Until recent years, I never heard anything about people acknowledging being overwhelmed or overloaded, especially not in reference to emotions or sensory processing. I think the first time I heard of sensory overload was in reference to an autistic child. I know those who are autistic probably have a completely different level of sensory overload compared to those of us who are not autistic, but we all process sensory information differently and therefore it affects us differently. Sensory overload isn’t something that only affects our autistic population, it is something that can affect anybody.
Ever since first hearing about sensory overload, I opened my mind to learning more. I learned that not only can people be overloaded with sensory information, but we can also be overloaded from everyday emotions and environments. Some people never get overloaded and others easily do. Empaths are people who tend to be affected by sensory and emotion overload. For me, yes, my emotions absolutely get overloaded, but my sensory overload comes in the form of being overstimulated by entirely way too much going on around me for long periods of time.
I think it is important to point out that sensory and emotion overload does not outwardly look like what you see in movies or TV shows. While there may be some truth to what is conveyed, that is not typical for everybody. For instance, I do not have outbursts when I’m overloaded. I get stressed. My perfectionistic tendencies become more forefront to how I go about my tasks or activities. My need for being on time (read: no less than 10 minutes early) is exaggerated. I get short and snippy. I need shit put away in their damn places and why the hell is it still sitting on the f*ing counter after two days?! Then it might get to the point that I just break down crying. While this is my typical escalation path, each and every other person most likely has some other reaction to overload.
There is not one singular way for every single person to overcome sensory or emotion overload. The method that works for one will not work for others. The method that works this minute in this situation will potentially not work in the next moment in the next situation. For me, quiet time by myself helps. Sometimes all I can get it an extended trip to the bathroom or a longer than usual shower, but it is worth it. Most times, if I can take a couple of hours by myself, I recharge quite well. Driving by myself is extremely helpful, so I might volunteer to go to the store for something or go on a coffee run. When I hit my highest limits of overload, I need a few days to myself. To help with my day-to-day maintenance, I need one to two hours of quiet time in the morning by myself.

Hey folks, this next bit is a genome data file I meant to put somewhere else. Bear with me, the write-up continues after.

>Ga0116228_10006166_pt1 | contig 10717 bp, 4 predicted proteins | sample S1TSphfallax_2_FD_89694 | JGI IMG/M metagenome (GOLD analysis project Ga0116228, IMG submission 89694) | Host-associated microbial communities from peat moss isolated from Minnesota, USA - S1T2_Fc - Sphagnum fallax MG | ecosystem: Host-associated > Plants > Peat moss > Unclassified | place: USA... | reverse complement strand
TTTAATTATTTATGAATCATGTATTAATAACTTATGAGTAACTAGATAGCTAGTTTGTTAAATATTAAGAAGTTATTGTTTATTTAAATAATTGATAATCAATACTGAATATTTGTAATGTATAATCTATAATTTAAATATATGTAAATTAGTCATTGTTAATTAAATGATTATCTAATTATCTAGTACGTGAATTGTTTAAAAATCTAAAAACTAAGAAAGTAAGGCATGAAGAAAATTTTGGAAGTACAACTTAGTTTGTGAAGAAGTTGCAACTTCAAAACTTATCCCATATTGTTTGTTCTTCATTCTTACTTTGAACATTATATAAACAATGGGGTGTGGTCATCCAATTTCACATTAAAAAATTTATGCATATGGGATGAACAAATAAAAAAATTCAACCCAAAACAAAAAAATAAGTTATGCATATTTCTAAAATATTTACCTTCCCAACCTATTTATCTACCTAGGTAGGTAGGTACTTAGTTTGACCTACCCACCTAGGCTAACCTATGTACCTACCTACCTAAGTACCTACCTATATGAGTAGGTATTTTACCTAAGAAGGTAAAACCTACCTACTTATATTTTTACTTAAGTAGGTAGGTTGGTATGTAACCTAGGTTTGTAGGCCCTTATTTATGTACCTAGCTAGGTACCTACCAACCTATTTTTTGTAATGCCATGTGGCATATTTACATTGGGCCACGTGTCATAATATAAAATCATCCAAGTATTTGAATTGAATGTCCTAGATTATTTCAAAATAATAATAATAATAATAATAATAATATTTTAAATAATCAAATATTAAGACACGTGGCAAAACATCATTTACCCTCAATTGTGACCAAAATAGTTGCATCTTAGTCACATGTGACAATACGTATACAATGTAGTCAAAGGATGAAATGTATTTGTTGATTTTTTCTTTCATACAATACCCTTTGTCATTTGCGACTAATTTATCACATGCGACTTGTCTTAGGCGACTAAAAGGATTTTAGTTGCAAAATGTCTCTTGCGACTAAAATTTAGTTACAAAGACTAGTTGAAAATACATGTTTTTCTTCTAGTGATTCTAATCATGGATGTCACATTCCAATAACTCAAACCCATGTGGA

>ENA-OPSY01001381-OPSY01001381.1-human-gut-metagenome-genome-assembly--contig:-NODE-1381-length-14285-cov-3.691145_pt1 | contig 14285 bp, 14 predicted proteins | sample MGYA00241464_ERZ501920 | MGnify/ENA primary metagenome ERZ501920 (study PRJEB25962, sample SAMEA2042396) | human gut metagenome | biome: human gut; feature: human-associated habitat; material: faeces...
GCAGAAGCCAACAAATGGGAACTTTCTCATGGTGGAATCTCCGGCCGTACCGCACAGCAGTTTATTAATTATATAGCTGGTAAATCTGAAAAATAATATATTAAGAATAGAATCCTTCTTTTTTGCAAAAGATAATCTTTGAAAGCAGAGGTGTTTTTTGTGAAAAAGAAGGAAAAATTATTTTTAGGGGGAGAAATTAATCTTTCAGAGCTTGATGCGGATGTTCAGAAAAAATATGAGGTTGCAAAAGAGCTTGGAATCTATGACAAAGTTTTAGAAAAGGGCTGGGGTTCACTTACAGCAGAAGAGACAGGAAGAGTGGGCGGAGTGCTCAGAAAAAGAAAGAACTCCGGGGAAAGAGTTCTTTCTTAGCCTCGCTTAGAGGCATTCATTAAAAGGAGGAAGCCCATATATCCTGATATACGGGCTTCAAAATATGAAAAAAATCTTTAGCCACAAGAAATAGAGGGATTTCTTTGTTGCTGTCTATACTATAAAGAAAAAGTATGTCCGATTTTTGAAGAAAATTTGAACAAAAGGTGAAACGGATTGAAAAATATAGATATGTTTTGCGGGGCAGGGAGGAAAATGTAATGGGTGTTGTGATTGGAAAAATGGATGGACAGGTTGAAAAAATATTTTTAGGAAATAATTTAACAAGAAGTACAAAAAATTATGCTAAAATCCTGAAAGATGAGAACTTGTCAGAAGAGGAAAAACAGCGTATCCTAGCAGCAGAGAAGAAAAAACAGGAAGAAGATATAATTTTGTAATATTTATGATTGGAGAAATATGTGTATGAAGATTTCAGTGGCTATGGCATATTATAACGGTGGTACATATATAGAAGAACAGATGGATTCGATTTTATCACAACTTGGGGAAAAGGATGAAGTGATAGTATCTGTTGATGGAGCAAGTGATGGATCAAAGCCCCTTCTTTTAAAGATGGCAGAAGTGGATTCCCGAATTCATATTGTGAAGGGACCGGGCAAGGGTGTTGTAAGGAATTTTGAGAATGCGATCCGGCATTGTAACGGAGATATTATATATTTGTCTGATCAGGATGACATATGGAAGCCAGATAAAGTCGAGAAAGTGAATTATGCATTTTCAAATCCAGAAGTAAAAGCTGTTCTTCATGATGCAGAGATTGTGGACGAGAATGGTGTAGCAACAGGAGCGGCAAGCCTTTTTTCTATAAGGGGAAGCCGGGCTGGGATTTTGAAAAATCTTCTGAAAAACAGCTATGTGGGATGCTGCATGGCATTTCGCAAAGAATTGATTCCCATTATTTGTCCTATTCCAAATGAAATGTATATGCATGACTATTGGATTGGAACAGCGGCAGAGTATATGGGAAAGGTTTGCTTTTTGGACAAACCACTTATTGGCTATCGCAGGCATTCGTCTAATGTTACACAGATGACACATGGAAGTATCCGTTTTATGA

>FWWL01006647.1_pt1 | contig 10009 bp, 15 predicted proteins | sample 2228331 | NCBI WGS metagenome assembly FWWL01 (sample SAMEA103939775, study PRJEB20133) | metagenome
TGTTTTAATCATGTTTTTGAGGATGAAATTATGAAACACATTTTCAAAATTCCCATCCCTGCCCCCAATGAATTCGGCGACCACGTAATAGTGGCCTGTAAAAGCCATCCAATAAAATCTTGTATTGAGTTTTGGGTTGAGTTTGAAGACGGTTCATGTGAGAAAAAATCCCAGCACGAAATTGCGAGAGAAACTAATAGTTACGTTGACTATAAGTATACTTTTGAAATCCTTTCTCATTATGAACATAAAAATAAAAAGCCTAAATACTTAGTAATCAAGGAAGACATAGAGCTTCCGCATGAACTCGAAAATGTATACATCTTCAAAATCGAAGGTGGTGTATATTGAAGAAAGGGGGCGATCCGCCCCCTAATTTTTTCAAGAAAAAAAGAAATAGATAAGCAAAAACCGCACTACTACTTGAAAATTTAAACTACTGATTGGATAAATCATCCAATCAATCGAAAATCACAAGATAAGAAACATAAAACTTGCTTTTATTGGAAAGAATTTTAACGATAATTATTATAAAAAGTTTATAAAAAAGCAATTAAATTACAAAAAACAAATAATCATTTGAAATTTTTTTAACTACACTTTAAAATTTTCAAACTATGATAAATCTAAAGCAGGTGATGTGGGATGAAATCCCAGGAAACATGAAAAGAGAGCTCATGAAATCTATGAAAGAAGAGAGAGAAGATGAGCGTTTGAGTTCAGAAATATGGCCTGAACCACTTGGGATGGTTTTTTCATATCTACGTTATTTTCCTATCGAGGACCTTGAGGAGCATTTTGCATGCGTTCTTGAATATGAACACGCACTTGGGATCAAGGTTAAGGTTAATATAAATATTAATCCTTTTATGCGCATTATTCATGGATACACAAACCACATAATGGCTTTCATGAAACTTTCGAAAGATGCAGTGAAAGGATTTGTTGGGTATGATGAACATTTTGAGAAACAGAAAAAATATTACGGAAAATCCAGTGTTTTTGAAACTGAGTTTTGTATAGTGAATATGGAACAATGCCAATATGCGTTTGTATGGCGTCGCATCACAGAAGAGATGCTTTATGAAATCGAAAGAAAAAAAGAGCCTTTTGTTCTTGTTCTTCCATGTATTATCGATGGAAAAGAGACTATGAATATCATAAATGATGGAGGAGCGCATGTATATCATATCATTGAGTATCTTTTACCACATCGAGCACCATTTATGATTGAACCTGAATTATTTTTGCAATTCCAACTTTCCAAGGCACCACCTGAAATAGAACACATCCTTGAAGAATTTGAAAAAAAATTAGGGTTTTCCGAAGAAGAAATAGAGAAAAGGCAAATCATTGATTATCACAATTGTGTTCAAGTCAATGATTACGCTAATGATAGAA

I have finally gotten to where I will take care of myself enough to request and even demand these situations so I can reduce and remove the overload from my life. I still battle with feeling guilty about it, especially when we have family over or when we are visiting family. This is something that I will be working on overcoming for quite some time. The point is that I finally do it for me and put myself first.
I didn’t go through therapy or any official diagnosis to get to this point. Some people need that assistance, some do not. I do not feel that my overload is to the point that I need medication for professional intervention. I learned tips and processes to overcome the overload the same way I learned that there was a perfectly normal explanation for these feelings I couldn’t explain: through research and personal growth. It has worked for me, but it might not be enough for you. Please, if you are unable to find relief through any process you try, seek out help from someone else, including a therapist. There is no reason any of us should suffer in silence. Being overloaded shouldn’t be an accepted normal living state. Find peace and methods to help you return to that peace. It is worth diving into the unknown and messy arena.